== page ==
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Alaska News

Fireworks restricted across much of Alaska as heat wave increases fire danger

  • Author: Madeline McGee
  • Updated: June 27, 2019
  • Published June 27, 2019

Fireworks burst over the boat harbor in Seward at midnight on July 4, 2015. Hundreds of campers and visitors gathered to watch on the shoreline. (Marc Lester / ADN)

Alaskans are temporarily barred from buying and using fireworks as multiple fires across the state limit firefighting resources and hot, dry weather aggravates the likelihood of wildfires.

The Department of Public Safety on Thursday suspended the use and sale of all fireworks across most of the state, citing “high to very high fire danger.” The regions affected include:

• Fairbanks North Star Borough

• Kenai Peninsula Borough

• Matanuska-Susitna Borough

• Kodiak Borough

• Copper River Valley, including Glennallen south to Valdez

• Western Alaska, including McGrath and points west

• Tanana Valley north of the Alaska Range

• Northern Panhandle, including Haines in the north, Skagway, and Juneau to the south

Anchorage is not included in the list because fireworks are already illegal to buy, use or possess in the municipality.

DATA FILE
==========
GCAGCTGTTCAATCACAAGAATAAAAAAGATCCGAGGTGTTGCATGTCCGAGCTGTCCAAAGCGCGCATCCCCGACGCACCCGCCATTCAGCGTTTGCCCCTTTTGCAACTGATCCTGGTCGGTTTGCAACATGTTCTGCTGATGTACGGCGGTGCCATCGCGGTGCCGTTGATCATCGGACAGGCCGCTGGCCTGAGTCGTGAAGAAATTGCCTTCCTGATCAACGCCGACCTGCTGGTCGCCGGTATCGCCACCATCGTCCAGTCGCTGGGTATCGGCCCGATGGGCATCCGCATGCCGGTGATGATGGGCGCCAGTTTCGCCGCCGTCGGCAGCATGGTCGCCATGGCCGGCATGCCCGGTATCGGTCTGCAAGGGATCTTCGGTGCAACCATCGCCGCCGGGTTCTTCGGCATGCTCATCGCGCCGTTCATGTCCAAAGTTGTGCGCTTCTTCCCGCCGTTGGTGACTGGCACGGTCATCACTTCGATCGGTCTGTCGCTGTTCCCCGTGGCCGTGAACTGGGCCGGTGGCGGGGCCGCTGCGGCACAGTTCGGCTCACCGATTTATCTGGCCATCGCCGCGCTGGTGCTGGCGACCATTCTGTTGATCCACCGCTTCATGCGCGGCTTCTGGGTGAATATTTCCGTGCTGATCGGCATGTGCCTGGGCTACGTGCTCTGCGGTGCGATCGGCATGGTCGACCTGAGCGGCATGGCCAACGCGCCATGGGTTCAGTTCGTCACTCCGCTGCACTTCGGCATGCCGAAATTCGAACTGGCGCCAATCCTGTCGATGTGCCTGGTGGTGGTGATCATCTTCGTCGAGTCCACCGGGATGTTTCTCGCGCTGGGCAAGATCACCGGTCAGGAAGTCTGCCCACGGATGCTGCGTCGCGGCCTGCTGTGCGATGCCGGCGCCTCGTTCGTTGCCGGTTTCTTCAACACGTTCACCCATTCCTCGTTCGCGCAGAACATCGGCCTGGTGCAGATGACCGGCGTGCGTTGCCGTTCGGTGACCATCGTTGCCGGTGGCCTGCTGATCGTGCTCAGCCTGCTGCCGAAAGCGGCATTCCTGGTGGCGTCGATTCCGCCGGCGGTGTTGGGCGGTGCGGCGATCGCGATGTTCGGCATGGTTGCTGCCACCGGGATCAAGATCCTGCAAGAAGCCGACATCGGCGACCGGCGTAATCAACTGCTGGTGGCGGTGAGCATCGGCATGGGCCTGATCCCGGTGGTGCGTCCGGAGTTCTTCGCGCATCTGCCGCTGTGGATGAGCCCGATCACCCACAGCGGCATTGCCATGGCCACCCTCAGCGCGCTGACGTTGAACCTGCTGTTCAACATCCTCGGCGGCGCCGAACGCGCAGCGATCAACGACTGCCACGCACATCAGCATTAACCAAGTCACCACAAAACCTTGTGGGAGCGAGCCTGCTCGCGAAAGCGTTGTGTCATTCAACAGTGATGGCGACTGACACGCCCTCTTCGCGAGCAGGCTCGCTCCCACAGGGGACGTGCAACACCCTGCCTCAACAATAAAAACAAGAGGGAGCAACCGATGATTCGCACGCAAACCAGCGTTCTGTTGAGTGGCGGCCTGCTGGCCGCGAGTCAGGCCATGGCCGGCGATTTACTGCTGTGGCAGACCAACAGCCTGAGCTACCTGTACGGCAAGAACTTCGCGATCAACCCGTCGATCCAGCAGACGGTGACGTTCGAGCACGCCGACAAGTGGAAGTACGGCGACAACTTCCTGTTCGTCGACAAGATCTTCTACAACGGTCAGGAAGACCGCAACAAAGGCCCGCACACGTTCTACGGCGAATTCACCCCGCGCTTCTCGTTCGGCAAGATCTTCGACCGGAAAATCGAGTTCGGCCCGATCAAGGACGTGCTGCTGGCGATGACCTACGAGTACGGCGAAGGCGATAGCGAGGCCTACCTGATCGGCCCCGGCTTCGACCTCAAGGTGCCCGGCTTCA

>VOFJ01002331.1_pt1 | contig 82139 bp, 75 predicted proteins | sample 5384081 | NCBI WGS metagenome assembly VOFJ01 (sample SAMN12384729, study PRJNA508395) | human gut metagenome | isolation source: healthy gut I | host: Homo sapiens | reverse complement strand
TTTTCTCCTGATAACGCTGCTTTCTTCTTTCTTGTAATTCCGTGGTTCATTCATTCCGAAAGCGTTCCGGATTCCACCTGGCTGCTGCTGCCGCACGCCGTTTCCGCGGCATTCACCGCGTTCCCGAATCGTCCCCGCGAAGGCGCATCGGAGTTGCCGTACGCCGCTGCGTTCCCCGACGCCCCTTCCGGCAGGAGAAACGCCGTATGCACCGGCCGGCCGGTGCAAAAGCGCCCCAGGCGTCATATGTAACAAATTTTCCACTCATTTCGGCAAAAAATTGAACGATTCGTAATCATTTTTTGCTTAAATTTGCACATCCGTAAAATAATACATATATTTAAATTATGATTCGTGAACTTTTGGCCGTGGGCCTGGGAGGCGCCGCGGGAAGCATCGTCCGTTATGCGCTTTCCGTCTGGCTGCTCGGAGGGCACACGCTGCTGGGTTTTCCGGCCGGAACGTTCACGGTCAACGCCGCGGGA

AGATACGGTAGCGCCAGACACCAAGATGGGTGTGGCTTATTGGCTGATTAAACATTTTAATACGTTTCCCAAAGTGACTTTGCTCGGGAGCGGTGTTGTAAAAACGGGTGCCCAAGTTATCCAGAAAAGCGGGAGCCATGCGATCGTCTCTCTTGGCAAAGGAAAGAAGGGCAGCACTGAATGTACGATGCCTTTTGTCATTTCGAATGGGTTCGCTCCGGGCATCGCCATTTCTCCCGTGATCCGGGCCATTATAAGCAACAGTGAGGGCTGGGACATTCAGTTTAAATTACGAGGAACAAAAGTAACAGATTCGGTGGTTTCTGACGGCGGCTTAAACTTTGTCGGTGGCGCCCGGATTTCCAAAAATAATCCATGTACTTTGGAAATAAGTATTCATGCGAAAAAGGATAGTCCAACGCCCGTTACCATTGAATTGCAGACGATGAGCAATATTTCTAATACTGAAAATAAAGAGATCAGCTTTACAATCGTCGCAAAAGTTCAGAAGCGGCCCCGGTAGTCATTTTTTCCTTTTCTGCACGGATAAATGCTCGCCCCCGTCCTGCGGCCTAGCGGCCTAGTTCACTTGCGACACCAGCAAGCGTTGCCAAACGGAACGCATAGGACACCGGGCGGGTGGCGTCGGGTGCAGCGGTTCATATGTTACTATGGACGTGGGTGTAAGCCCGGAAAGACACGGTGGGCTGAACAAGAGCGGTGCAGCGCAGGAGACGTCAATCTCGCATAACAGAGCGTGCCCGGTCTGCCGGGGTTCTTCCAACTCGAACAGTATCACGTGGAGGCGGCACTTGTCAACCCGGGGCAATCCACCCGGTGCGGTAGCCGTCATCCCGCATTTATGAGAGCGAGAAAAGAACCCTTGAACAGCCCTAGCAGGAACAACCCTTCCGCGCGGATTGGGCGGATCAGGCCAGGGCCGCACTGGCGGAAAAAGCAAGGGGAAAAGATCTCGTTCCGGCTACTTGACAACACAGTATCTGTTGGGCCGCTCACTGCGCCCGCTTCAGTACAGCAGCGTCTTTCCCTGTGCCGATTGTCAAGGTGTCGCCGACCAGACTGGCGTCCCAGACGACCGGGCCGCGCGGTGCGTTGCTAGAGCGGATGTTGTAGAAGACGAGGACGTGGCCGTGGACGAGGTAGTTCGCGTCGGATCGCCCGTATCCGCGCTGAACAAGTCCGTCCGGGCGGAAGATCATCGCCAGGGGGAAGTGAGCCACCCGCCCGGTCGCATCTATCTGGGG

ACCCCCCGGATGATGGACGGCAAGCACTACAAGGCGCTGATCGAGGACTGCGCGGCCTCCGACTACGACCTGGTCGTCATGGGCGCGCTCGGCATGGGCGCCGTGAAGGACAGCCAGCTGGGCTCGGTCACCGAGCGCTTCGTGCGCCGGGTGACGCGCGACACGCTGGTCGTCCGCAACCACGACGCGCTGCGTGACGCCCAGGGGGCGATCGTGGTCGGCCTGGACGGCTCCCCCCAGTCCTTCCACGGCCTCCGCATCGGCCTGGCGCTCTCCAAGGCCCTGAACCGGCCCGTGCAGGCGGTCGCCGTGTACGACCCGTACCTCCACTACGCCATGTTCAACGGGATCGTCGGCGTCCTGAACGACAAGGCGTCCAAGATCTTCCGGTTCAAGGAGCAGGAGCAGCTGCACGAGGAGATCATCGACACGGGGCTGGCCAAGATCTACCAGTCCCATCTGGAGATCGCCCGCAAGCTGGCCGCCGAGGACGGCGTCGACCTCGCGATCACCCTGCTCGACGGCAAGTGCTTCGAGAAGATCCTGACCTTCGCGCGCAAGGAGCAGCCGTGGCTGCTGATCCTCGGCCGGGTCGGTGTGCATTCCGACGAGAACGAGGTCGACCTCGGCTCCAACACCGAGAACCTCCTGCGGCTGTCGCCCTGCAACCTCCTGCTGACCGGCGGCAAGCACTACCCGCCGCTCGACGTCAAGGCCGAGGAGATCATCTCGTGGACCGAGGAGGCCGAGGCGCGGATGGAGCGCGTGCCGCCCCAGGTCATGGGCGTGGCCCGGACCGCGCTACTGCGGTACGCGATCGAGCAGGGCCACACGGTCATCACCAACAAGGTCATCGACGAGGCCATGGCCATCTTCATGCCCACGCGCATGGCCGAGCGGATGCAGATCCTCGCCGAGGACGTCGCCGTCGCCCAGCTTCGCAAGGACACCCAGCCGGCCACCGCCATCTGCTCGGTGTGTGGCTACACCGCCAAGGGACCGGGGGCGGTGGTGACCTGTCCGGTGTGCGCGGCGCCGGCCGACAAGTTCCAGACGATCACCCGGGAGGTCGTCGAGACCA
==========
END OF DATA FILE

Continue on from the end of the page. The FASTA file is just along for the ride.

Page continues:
If the suspension lasts until Independence Day, it will also halt official fireworks shows in those regions that already have permits secured, said Ken Marsh, a spokesman for the Alaska Department of Public Safety.

“The suspension will end when the fire danger is reduced and firefighting resources have recouped,” Marsh said in an email.

Fire Chief Jodie Hettrick of the Anchorage Fire Department said July 4 fireworks shows in Anchorage and Eagle River will be canceled if fire danger remains high. That decision will be made sometime next week, Hettrick said.

Forecasters have predicted dry weather through the weekend with temperatures as high as the 90s in parts of the state. On Thursday, temperatures reached a record high of 79 degrees at the Ted Stevens Anchorage International Airport, the highest for June 27 since 1997, according to the National Weather Service.

Across Alaska, 130 active fires are burning a cumulative 273,521 acres, according to the Alaska Interagency Coordination Center.

Houston, the only place in Southcentral Alaska where fireworks are legally sold, has also placed a temporary limitation on the kinds of fireworks its retailers can sell. That suspension only affects certain aerial fireworks, though, and the statewide ban will supersede it, Marsh said.

Anchorage banned open burning earlier this week, and the state has also suspended burn permits throughout Mat-Su.

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